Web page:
In the piece written by Daniel Bice (“John Doe leak offers insights”), a leaked document (email) has Baas discussing making up concerns about voter fraud in an effort to stir up the Republican base immediately after then-Supreme Court Justice David Prosser barely squeaked by challenger Joanne Kloppenburg in April 2011.
In the April 6, 2011 email Baas states: “Do we need to start messaging ‘widespread reports of election fraud’ so we are positively set up for the recount regardless of the final number? I obviously think we should.”Scott Walker Confronts Alarming New Allegations In Wisconsin
Gov. Scott Walker and the GOP-controlled Legislature approved a measure aimed at retroactively shielding paint makers from liability after a billionaire owner of a lead producer contributed $750,000 to a political group that provided crucial support to Walker and Republicans in recall elections, according to a report released Wednesday.
Citing leaked documents gathered during a now-shuttered investigation into the governor’s campaign, the Guardian U.S., an arm of the British newspaper, reported that Harold Simmons, owner of NL Industries, a producer of the lead formerly used in paint, made three donations totaling $750,000 to the Wisconsin Club for Growth between April 2011 and January 2012.Scott Walker Put Wisconsin Up For Sale
Among the documents are several court filings from the case, as well as hundreds of pages of email exchanges obtained by the prosecutors under subpoena. The emails involve conversations concerning Walker, his top aides, conservative lobbyists, and leading Republican figures such as Karl Rove and the chair of the Republican National Committee, Reince Priebus. Trump also appears in the files, making a donation of $15,000 following a personal visit from Walker to the Republican nominee's Fifth Avenue headquarters. In addition to Trump, many of the most powerful and wealthy rightwing figures in the nation crop up in the files: from Home Depot co-founder Ken Langone, hedge-fund manager Paul Singer and Las Vegas casino giant Sheldon Adelson, to magnate Carl Icahn. "I got $1m from John Menard today," Walker says in one email, referring to the billionaire owner of the home improvement chain Menards.Walker Wants To Start New Projects, Delay Others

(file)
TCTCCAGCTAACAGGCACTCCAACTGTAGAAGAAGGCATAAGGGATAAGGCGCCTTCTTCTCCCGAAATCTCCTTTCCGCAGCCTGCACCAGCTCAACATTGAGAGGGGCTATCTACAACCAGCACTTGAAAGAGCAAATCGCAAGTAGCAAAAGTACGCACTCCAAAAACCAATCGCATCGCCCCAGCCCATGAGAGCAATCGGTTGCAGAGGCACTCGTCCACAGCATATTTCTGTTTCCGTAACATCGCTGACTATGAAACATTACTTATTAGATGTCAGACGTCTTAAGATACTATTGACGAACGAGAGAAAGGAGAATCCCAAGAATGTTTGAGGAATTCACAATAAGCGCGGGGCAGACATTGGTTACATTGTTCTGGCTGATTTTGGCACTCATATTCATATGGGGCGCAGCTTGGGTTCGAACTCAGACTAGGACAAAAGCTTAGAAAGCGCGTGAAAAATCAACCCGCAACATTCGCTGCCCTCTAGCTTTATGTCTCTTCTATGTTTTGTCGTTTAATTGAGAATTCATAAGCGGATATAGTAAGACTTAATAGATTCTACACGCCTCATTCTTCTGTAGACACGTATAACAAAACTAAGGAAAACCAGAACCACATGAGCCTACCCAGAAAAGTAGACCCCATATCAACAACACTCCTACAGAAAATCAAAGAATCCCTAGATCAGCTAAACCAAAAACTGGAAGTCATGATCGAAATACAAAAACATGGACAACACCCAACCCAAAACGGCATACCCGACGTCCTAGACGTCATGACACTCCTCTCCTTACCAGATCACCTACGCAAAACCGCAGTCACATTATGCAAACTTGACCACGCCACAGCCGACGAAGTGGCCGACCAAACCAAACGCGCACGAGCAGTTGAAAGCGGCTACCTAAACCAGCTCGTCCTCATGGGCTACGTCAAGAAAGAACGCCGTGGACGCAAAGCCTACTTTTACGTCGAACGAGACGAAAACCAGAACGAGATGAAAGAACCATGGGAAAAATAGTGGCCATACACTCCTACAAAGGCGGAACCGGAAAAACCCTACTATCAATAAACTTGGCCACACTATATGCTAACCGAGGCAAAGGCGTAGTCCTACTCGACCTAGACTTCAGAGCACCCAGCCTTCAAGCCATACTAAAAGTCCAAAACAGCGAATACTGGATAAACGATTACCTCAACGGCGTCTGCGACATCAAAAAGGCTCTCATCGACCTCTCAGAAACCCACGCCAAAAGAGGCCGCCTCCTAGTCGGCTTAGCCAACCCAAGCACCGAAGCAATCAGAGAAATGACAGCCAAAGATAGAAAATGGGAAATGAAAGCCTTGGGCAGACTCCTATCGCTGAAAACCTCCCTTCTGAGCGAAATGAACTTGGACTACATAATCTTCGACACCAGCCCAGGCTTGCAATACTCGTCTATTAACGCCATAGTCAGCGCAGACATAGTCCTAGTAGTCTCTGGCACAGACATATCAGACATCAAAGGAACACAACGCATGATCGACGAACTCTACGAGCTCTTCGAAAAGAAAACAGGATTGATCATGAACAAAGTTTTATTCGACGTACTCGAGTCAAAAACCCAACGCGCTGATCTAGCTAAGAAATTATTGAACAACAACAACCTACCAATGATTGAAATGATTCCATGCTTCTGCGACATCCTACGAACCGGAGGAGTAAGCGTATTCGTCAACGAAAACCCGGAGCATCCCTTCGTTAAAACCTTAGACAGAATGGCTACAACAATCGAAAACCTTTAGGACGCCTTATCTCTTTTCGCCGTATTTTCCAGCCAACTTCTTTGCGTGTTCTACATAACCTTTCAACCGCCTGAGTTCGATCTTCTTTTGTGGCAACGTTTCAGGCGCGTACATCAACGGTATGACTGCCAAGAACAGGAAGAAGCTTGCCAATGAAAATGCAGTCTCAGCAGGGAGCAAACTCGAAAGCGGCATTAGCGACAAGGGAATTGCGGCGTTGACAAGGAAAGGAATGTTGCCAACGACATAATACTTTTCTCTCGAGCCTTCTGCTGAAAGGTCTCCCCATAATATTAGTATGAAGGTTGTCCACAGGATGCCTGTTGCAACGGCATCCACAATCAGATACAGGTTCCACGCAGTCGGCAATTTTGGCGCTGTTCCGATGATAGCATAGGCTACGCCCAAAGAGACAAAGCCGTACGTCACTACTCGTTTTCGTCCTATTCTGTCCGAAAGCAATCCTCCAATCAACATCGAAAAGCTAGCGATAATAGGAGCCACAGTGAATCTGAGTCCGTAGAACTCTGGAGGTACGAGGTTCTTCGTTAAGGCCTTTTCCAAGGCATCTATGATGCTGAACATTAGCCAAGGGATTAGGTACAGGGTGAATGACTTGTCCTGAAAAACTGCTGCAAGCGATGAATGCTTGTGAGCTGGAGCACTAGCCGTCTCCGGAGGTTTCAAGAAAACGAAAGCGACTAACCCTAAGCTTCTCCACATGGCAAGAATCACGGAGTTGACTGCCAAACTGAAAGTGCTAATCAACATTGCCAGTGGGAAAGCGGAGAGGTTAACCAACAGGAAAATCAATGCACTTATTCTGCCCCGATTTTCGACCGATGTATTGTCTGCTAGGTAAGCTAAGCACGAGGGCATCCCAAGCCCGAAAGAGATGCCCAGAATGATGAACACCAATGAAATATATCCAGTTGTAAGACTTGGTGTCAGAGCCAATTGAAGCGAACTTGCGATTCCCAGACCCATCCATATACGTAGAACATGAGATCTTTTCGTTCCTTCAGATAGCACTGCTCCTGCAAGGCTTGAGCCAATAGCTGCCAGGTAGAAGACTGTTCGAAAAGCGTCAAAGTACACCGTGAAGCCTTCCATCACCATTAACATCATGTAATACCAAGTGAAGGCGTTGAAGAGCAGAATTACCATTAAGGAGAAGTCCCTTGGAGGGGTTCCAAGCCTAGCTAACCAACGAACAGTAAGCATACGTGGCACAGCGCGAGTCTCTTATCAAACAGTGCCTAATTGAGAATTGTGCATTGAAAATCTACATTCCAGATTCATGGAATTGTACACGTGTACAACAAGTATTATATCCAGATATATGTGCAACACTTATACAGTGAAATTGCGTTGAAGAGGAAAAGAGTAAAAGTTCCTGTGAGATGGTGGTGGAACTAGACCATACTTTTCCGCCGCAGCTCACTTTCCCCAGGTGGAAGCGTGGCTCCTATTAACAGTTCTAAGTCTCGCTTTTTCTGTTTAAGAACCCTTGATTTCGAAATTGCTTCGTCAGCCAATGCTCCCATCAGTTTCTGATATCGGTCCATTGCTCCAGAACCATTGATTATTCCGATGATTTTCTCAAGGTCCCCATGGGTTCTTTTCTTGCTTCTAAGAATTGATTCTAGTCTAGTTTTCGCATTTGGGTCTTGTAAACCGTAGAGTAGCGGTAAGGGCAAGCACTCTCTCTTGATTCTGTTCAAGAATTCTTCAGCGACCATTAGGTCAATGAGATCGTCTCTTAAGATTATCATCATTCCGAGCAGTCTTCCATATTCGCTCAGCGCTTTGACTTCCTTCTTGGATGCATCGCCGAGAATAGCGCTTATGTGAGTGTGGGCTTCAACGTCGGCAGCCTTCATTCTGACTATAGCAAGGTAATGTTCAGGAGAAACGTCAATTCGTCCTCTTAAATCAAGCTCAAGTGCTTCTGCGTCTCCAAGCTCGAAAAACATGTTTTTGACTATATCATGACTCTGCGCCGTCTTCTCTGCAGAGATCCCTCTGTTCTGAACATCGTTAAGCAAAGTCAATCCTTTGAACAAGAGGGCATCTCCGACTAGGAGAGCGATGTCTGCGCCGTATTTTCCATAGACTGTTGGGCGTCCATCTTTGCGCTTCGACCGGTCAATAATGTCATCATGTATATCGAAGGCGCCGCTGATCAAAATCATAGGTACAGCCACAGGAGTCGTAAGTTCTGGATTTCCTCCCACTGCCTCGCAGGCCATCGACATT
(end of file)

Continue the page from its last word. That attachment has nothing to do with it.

In a series of four events that began alongside I-39/90 south of Madison, Walker plunged ahead with his no-new-gas-tax pledge, betting his next budget on his belief that voters prefer delays on some major projects to pennies more at the pump per gallon.GOP Operatives Discussed Ginning Up 'Voter Fraud' Reports
The mining firm Gogebic Taconite secretly donated more than $1.2 million to two conservative political groups in 2011 and 2012.
The Journal Sentinel had previously reported that Gogebic Taconite had given $700,000 to Wisconsin Club for Growth, a pro-Walker group then headed by one of his campaign advisers. After that contribution, the GOP-controlled Legislature and Walker approved legislation aimed at streamlining regulations for an iron ore mine in northern Wisconsin.
But the figure actually turns out to be higher. According to one of the John Doe records, the mining firm gave at least $930,000 to Wisconsin Club for Growth and another $300,000 to the Wisconsin Manufacturers & Commerce -Issues Mobilization Inc. — another conservative dark money group — during 2011-'12.Republican Wisconsin senator disputes 'pay-to-play' allegation regarding lead paint vote
In a statement, Shilling said that both Olsen and Harsdorf used their positions on the committee "to push through controversial changes in 2013 that shielded lead paint manufacturers after receiving secret financial help in their 2011 campaigns."Because Scott Walker Asked
"We knew Gov. Walker was at the center of this ‘criminal scheme’ to coordinate efforts with dark money special interest groups," Shilling said in a statement. "What we didn’t know was how closely Senate Republicans worked with these special interests and how favors were doled out to lead paint manufacturers that bankrolled these secret campaign efforts. These new documents clearly highlight a disturbing pay-to-play scheme between out-of-state lead paint manufacturers and Senate Republicans."
Scott Walker was under pressure. It was September 2011, and earlier that year the first-term governor had turned himself into the poster boy of hardline Republican politics by passing the notorious anti-union measure Act 10, stripping public sector unions of collective bargaining rights.
Now he was under attack himself, pursued by progressive groups who planned revenge by forcing him into a recall election. His job was on the line.
He asked his main fundraiser, Kate Doner, to write him a briefing note on how they could raise enough money to win the election. At 6.39am on a Wednesday, she fired off an email to Walker and his top advisers flagged “red”.
“Gentlemen,” she began. “Here are my quick thoughts on raising money for Walker’s possible recall efforts.”
Her advice was bold and to the point. “Corporations,” she said. “Go heavy after them to give.” She continued: “Take Koch’s money. Get on a plane to Vegas and sit down with Sheldon Adelson. Ask for $1m now.”
Her advice must have hit a sweet spot, because money was soon pouring in from big corporations and mega-wealthy individuals from across the nation. A few months after the memo, Adelson, a Las Vegas casino magnate who Forbes estimates has a personal fortune of $26bn, was to wire a donation of $200,000 for the cause.